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Managing Relationships With Your Peers at Work
Invest in peer relationships to build your credibility and get actionable feedback
In one of my previous articles, I had written about the importance of managing relationships with your manager and how it is one of the best investments you can make at work. It is equally important to manage relationships with your peers.
Workplaces are built around the relationships we have with our peers. In fact, our relationships with our peers can be a source of positivity, learning, support and energy. We need each others support and we also need to support each other. On the flip side, if these relationships aren’t managed positively, then they can also be a cause for frustration and stagnation.
So let's dive into the Why and How of managing our relationships with our peers!
Should you really care about your relationship with your peers?
Why? To be honest, one can’t list enough reasons to maintain healthy relationships with your peers. Here are some of my top reasons of why you should care for it:
I would find it hard to believe that a head of product can succeed without support from the head of technology or vice versa. This is just one example of it. We all have cross-functional dependencies. Sales depends on marketing, marketing depends on data, data depends on tech, tech depends on hr, hr depends on finance, finance depends on ops, so on and so forth!
This makes it imperative for us to work in close collaboration with each other to succeed at our jobs.
Peer Feedback is Important
As you move up the ladder, your credibility is built, not only with the feedback your manager has for you, but also by the feedback your peers have for you. Also, remember your peers can give you feedback that is candid and direct. Such feedback has really helped me to course correct at the right time.
At my current role in Tala, where I joined four months ago, I have continuously asked for feedback from my peers. I have gotten invaluable nuggets which have helped me not only learn the culture of the company quickly, but also onboard faster to become more effective at my work.
Feeling of a Support Group
You can also count on your peers to support you when you are feeling vulnerable. It sure gets lonelier as you move up the corporate ladder. Having peers you can trust and be vulnerable with, can really help improve yourself as a leader.
What can you do to build your relationships with your peers?
Here are some ways in which I try to build a relationship with my peers.
Be clear about your personal agendas in the company. When you decide to stay away from hidden agendas and communicate openly with your peers about your objectives in the company, they will more often than not find ways to collaborate with you and support you. This also builds trust among your peers and eliminates politics.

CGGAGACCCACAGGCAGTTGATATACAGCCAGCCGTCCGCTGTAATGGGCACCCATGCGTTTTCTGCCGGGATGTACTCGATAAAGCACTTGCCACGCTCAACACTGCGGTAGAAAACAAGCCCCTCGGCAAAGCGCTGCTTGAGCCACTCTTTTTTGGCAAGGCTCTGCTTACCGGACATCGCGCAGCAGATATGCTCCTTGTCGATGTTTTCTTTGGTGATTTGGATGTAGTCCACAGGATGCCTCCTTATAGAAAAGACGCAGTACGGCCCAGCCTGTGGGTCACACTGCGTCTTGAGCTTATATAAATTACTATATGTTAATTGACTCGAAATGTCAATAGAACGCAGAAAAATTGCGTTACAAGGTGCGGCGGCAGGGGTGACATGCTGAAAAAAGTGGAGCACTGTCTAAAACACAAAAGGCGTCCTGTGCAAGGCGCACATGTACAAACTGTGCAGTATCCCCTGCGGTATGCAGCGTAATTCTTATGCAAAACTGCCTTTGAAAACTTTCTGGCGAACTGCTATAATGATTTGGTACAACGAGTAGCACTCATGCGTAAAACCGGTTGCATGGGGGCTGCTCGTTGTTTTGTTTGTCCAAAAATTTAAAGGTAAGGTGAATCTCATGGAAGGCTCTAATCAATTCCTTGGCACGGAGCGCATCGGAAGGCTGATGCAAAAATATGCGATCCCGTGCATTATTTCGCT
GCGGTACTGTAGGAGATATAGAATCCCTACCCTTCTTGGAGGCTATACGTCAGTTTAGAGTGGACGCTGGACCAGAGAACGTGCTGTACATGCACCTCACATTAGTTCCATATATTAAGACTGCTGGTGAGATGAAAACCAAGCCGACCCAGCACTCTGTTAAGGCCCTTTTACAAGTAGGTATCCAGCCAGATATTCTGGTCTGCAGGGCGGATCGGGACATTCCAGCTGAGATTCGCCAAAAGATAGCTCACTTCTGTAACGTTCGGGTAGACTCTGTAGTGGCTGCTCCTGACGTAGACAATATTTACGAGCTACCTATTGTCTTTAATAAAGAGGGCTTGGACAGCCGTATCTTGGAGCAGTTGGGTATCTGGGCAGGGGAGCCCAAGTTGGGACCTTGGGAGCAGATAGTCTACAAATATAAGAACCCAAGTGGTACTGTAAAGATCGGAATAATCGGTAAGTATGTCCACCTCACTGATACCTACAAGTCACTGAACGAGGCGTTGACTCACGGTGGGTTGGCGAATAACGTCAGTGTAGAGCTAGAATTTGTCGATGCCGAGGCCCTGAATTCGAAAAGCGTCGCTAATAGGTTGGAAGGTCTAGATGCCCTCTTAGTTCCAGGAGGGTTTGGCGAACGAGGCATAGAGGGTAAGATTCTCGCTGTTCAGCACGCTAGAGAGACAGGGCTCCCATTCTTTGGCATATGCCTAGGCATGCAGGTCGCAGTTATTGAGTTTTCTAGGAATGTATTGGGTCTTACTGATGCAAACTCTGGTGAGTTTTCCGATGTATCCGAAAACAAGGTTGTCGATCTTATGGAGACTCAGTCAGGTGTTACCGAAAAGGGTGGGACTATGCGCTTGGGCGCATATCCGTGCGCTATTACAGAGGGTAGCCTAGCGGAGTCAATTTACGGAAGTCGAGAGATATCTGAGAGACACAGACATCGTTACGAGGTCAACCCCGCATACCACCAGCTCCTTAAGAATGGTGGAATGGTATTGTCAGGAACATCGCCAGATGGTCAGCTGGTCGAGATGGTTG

Be intentional to meet with your peers regularly. This has become even more important in the current scenario, where most of us are working remotely. Attend these meetings with the intention of building personal connections. One way of doing it could be to find common areas of interest—at work and outside of it. You can also use these meetings to ask for candid feedback from your peers.
Offer to help your peers. You must focus on the ways in which you can help your peers. Try to ask questions about the key areas of focus for them and identify ways in which you can help them to achieve their goals.
Be assertive and not aggressive while managing conflicts or asking for something from your peers. This helps you build an honest and respectful relationship with them and credibility for yourself.
Foster healthy relationships for the next level of leaders. Once you have built a credible relationship with your peer, you must try to create the same level of credibility among the next set of leaders on your respective teams. Connect both of your team members and find ways in which they can collaborate together. The stronger relationships your team members form cross-functionally, the easier it gets for you to build cross-functional peer relationships. That is because now your team leaders can manage their own conflicts versus you having to solve them with your peers.
These are some ways in which you can build strong relationships at work. These are not just relevant for leaders, but for anyone who wants to build stronger peer relationships, irrespective of their seniority. An organization can be set up well to scale, when people work well with each other and healthy relationships with peers is a big part of that.
What steps do you follow to build relationships with your peers?